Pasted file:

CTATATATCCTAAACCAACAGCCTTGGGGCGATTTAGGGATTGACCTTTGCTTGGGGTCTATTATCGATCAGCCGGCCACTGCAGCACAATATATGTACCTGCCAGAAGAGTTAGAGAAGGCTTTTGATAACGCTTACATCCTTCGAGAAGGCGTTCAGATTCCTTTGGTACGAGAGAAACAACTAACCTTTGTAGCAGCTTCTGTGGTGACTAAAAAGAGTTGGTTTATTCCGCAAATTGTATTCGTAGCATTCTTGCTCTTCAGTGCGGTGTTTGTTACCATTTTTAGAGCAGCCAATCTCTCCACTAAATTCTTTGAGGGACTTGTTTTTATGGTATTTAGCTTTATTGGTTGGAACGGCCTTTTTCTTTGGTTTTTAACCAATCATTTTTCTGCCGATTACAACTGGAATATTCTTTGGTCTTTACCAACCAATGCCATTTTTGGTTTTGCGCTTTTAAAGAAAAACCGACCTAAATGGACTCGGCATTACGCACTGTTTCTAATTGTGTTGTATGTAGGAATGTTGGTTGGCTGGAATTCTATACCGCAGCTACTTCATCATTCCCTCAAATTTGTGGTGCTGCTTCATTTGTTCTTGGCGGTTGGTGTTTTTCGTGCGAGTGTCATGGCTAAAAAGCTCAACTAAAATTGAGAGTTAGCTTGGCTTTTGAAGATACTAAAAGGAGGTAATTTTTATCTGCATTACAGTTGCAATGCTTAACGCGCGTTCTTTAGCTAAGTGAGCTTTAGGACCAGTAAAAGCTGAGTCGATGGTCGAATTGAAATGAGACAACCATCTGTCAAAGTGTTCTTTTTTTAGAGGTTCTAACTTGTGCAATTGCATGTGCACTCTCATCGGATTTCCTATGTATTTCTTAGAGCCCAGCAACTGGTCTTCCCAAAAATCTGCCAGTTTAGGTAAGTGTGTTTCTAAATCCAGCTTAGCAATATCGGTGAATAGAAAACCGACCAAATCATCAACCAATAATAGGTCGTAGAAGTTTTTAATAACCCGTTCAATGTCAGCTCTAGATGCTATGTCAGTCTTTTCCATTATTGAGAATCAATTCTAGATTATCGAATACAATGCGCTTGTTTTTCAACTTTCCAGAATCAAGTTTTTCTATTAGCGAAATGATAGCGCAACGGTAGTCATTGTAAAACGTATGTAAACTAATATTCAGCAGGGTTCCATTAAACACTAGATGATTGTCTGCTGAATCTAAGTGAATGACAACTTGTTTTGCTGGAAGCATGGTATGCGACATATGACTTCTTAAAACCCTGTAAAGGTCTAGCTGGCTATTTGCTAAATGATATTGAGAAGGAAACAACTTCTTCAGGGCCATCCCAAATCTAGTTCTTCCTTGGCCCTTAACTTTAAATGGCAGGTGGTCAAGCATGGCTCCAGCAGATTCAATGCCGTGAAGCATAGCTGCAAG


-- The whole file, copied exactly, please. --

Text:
CTATATATCCTAAACCAACAGCCTTGGGGCGATTTAGGGATTGACCTTTGCTTGGGGTCTATTATCGATCAGCCGGCCACTGCAGCACAATATATGTACCTGCCAGAAGAGTTAGAGAAGGCTTTTGATAACGCTTACATCCTTCGAGAAGGCGTTCAGATTCCTTTGGTACGAGAGAAACAACTAACCTTTGTAGCAGCTTCTGTGGTGACTAAAAAGAGTTGGTTTATTCCGCAAATTGTATTCGTAGCATTCTTGCTCTTCAGTGCGGTGTTTGTTACCATTTTTAGAGCAGCCAATCTCTCCACTAAATTCTTTGAGGGACTTGTTTTTATGGTATTTAGCTTTATTGGTTGGAACGGCCTTTTTCTTTGGTTTTTAACCAATCATTTTTCTGCCGATTACAACTGGAATATTCTTTGGTCTTTACCAACCAATGCCATTTTTGGTTTTGCGCTTTTAAAGAAAAACCGACCTAAATGGACTCGGCATTACGCACTGTTTCTAATTGTGTTGTATGTAGGAATGTTGGTTGGCTGGAATTCTATACCGCAGCTACTTCATCATTCCCTCAAATTTGTGGTGCTGCTTCATTTGTTCTTGGCGGTTGGTGTTTTTCGTGCGAGTGTCATGGCTAAAAAGCTCAACTAAAATTGAGAGTTAGCTTGGCTTTTGAAGATACTAAAAGGAGGTAATTTTTATCTGCATTACAGTTGCAATGCTTAACGCGCGTTCTTTAGCTAAGTGAGCTTTAGGACCAGTAAAAGCTGAGTCGATGGTCGAATTGAAATGAGACAACCATCTGTCAAAGTGTTCTTTTTTTAGAGGTTCTAACTTGTGCAATTGCATGTGCACTCTCATCGGATTTCCTATGTATTTCTTAGAGCCCAGCAACTGGTCTTCCCAAAAATCTGCCAGTTTAGGTAAGTGTGTTTCTAAATCCAGCTTAGCAATATCGGTGAATAGAAAACCGACCAAATCATCAACCAATAATAGGTCGTAGAAGTTTTTAATAACCCGTTCAATGTCAGCTCTAGATGCTATGTCAGTCTTTTCCATTATTGAGAATCAATTCTAGATTATCGAATACAATGCGCTTGTTTTTCAACTTTCCAGAATCAAGTTTTTCTATTAGCGAAATGATAGCGCAACGGTAGTCATTGTAAAACGTATGTAAACTAATATTCAGCAGGGTTCCATTAAACACTAGATGATTGTCTGCTGAATCTAAGTGAATGACAACTTGTTTTGCTGGAAGCATGGTATGCGACATATGACTTCTTAAAACCCTGTAAAGGTCTAGCTGGCTATTTGCTAAATGATATTGAGAAGGAAACAACTTCTTCAGGGCCATCCCAAATCTAGTTCTTCCTTGGCCCTTAACTTTAAATGGCAGGTGGTCAAGCATGGCTCCAGCAGATTCAATGCCGTGAAGCATAGCTGCAAG